Summary: This means if you measure your own pH and it's over 4.3, observe a thin, white/grey discharge, and notice a fishy smell, there's a very good chance that you have BV.

BV Treatment

There are a lot of ways people treat BV, from official medical treatments, alternative medicines, and home remedies. Below we will start with the official CDC Guidelines for treating BV, then explain how NeuEve works in conjunction with the CDC recommended guidelines.

1st Line BV Treatment - from CDC guidelines

  • Metronidazole (Flagyl) 500 mg taken orally, twice a day x 7 days*
  • Metronidazole (Flagyl) gel 0.75%, 1 applicator (5 g) applied vaginally, once a day x 5 days*
  • Clindamycin (Cleocin) cream 2%, 1 applicator (5 g) applied vaginally, every night at bedtime x 7 days

*For metronidazole, it's important to avoid ALL alcoholic beverages until at least 72 hours after the last use. Consuming even a tiny amount of alcohol while on metronidazole will cause you to become very, very sick.

These are the first-line medical treatments for non-chronic BV, so they are the ones most likely suggested by your doctor. One thing to keep in mind is that taking antibiotics will also wipe out the healthy bacteria in your vagina. Using NeuEve after antibiotics will help ensure the natural healthy vaginal lactobacilli are restored.

People often ask about metronidazole (flagyl) resistance. Here's a fact that might surprise you:

BV has a 70% resistance rate to metronidazole.

2nd Line BV Treatment - from CDC guidelines

  • Tinidazole (Tindamax) 2g taken orally, once a day x 2 days
  • Tinidazole (Tindamax) 1g taken orally, once a day x 5 days
  • Clindamycin (Cleocin) 300 mg taken orally, twice a day x 7 days
  • Clindamycin (Cleocin) ovules 100 mg intravaginally once at bedtime for 3 days*

*Latex condoms may be compromised within 72 hours after using clindamycin ovules.

These are the second-line medical treatments for BV. Generally, a physician will choose one of these choices if it's very important for the patient to consume alcohol.

Secnidazole (Solosec)

Secnidazole is a new antibiotic that was approved by the FDA in September 2017. It will be available very soon. The main difference secnidazole and existing treatments is that it's a single-dose, granule formulation. So you would mix it into soft food like yogurt, pudding or applesauce. Because it's very new, CDC guidelines haven't yet been updated to include secnidazole.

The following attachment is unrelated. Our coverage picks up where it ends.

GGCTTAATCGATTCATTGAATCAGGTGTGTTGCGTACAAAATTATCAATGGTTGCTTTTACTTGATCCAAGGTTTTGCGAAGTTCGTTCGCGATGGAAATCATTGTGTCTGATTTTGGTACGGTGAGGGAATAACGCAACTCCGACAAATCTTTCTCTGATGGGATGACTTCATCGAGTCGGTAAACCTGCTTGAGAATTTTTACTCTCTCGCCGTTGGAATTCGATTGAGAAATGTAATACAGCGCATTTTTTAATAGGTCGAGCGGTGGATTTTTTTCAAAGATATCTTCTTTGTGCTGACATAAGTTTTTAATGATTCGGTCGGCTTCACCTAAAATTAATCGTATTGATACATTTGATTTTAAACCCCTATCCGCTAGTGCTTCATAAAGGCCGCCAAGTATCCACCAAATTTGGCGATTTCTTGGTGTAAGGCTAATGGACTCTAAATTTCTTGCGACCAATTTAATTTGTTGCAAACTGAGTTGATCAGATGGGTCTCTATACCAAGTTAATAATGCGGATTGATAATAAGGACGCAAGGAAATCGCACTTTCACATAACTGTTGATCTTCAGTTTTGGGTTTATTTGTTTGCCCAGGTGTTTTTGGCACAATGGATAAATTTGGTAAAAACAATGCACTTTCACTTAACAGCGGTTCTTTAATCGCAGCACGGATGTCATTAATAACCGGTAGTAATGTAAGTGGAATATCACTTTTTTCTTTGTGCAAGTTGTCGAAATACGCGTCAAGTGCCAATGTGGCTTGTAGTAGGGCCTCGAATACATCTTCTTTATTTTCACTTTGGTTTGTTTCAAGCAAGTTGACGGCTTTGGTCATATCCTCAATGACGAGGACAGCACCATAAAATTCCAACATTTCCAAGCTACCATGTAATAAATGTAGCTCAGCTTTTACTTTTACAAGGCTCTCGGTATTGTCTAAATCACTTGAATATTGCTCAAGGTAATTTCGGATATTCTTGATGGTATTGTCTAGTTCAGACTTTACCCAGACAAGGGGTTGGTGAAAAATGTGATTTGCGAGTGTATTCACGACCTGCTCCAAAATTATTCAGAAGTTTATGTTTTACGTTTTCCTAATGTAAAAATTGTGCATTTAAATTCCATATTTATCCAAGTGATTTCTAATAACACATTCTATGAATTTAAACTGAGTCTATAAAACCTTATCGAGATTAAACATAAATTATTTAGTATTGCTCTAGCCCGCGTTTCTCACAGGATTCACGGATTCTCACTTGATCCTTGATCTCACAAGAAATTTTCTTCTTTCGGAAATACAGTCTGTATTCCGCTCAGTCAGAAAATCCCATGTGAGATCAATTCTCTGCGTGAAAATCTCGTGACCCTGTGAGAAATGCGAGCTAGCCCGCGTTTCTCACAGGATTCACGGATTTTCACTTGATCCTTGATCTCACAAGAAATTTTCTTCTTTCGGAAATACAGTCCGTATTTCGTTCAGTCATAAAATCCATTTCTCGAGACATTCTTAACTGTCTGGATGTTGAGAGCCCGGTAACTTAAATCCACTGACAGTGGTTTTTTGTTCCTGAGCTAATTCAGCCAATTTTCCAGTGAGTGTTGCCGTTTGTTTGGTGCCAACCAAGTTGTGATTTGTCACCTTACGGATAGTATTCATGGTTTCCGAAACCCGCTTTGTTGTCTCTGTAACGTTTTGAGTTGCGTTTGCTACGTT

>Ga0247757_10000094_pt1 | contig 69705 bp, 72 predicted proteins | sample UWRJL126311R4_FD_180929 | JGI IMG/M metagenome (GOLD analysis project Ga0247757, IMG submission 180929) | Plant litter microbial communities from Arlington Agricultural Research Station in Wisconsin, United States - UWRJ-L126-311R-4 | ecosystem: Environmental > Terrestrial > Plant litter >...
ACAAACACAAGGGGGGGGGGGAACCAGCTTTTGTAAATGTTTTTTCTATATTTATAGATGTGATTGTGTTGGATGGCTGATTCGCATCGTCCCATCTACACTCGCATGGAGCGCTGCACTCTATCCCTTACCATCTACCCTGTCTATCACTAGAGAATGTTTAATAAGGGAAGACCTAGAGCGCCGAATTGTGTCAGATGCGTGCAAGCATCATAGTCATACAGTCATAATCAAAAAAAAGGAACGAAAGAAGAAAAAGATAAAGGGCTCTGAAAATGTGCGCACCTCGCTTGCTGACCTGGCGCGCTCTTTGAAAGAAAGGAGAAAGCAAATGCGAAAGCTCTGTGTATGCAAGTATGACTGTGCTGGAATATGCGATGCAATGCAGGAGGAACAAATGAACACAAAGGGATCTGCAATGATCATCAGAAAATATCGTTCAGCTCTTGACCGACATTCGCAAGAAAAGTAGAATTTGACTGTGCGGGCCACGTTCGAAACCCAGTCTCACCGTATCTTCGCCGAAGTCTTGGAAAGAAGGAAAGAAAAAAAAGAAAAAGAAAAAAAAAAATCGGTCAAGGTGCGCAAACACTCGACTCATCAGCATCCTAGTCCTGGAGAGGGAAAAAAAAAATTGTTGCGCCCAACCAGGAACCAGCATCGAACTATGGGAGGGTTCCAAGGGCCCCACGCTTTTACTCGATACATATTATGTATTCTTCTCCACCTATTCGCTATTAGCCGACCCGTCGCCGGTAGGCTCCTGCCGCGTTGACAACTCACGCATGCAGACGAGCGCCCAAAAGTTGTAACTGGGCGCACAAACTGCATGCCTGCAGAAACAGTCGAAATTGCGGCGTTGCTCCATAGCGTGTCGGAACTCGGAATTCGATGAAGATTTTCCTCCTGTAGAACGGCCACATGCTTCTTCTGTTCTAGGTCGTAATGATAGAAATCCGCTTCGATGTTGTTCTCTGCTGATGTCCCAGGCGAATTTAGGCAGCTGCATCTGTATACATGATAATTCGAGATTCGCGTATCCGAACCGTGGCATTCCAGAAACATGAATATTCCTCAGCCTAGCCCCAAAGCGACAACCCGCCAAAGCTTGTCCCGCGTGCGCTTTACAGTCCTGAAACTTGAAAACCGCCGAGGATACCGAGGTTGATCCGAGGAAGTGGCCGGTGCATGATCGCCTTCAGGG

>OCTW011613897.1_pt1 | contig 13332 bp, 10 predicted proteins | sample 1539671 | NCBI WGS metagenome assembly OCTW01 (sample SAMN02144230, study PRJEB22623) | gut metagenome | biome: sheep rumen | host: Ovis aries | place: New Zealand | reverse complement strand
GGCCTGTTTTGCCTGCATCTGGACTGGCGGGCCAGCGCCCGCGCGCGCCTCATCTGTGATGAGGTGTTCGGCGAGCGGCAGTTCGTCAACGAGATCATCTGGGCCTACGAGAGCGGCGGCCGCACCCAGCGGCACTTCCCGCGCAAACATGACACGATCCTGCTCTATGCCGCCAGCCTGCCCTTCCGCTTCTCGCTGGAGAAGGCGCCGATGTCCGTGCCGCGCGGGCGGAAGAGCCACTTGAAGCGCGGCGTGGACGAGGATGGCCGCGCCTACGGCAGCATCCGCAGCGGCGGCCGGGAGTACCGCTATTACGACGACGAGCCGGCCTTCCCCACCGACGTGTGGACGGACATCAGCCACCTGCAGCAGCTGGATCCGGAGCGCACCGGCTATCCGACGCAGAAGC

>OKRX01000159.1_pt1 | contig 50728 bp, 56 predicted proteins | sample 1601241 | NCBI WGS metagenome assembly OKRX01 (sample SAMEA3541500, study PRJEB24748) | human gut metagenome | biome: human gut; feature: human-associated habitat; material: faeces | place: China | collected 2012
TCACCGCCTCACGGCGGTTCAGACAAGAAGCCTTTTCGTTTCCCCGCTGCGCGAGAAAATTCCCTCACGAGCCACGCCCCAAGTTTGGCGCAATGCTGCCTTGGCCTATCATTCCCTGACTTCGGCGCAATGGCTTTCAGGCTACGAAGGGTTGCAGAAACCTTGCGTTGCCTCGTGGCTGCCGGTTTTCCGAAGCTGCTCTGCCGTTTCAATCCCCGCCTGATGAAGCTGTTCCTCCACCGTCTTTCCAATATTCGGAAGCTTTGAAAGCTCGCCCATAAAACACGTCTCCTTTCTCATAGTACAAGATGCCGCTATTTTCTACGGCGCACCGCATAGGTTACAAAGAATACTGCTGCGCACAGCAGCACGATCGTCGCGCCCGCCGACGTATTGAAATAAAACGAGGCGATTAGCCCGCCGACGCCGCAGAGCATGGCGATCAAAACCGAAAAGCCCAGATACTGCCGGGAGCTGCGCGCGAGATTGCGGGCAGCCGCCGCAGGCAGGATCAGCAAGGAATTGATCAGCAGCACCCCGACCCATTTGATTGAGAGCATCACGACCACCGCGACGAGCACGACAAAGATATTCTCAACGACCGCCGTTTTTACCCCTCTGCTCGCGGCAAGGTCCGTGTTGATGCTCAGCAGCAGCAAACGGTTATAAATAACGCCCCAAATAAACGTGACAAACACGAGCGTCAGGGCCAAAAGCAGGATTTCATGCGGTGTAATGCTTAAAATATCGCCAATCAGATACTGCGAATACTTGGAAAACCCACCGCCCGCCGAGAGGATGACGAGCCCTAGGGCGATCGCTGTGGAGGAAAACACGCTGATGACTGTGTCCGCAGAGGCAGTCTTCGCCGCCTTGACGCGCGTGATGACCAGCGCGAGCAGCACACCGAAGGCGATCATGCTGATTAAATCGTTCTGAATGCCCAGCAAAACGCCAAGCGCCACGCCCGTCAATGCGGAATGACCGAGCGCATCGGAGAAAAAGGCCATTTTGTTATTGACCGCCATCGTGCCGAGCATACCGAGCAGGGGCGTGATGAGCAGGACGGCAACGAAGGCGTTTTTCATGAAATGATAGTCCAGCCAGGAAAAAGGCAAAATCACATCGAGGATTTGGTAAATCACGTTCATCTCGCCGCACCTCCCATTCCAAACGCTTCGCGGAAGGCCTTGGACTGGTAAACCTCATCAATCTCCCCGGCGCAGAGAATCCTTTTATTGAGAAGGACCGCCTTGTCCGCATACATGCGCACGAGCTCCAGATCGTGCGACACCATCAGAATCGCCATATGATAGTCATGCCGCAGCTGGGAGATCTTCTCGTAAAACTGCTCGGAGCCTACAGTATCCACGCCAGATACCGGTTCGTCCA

BV Treatment During Pregnancy and Breastfeeding

BV is associated with preterm birth and low-birth weight babies. For this reason, it's very important treat BV in pregnant women. Here's the key things you need to know about treatment for pregnant women:

  1. Avoid tinidazole
  2. Oral and vaginal metronidazole and clindamycin appropriate

Treating breastfeeding women with BV:

  1. BV causes no harm to infants
  2. While the mother is on antibiotics, defer breastfeeding until 24 hours after the last antibiotic treatment. Antibiotics go into the breastmilk.
  3. NeuEve should be used to treat BV for breastfeeding mothers, since NeuEve is all-natural and organic. NeuEve is perfectly safe for children.

Recurrent BV

After treatment with the first-line therapies, there are very high recurrence rates of BV.

Over 50% of women get BV again within a year of treatment.

It's very difficult to "cure" recurrent BV because there's an underlying shift in the vaginal flora. Once someone has recurrent BV, there's an 80% chance for it to come back.

Risk Factors associated with Recurrent BV

  • Past history of BV
  • Regular sex partner
  • Female sex partner
  • Abnormal vaginal flora
  • Use of hormonal contraception

Treatment of Recurrent BV

According to the CDC, there's 4 steps to treating recurrent BV:

  1. Treat the current infection using CDC guidelines
  2. Suppression/prevention using one of the following:
    • Metronidazole gel vaginally 2 times per week, up to 6 months
    • High-dose metronidazole (compounded 750 mg per vagina x 7 days) has a higher cure rate than 500-mg dose
    • Boric acid 300- to 600-mg vaginal capsules every night at bedtime x 2 weeks, then 2 times per week (also antifungal)
  3. Probiotics (we recommend Fem Dophilus)
  4. Acidify the vagina (we recommend using NeuEve)

Many women who had long-term, chronic, recurrent BV were actually able to cure their BV by using NeuEve. NeuEve works by bringing the pH down to very low levels, and by providing vitamins and essential oils to the vagina tissues and vaginal ecosystem.

Common Questions

Is there a relationship between BV and condom use, or between BV and semen? Every time my partner doesn't use a condom, my BV comes back.

Answer:

The bacteria that cause BV are very sensitive to the vaginal pH. The normal vaginal pH is very acidic, and semen is very alkaline. When semen is ejaculated, it causes a pH shift in the vagina, which can cause BV to come back.

Questions? Comment below and Dr. Chang will answer!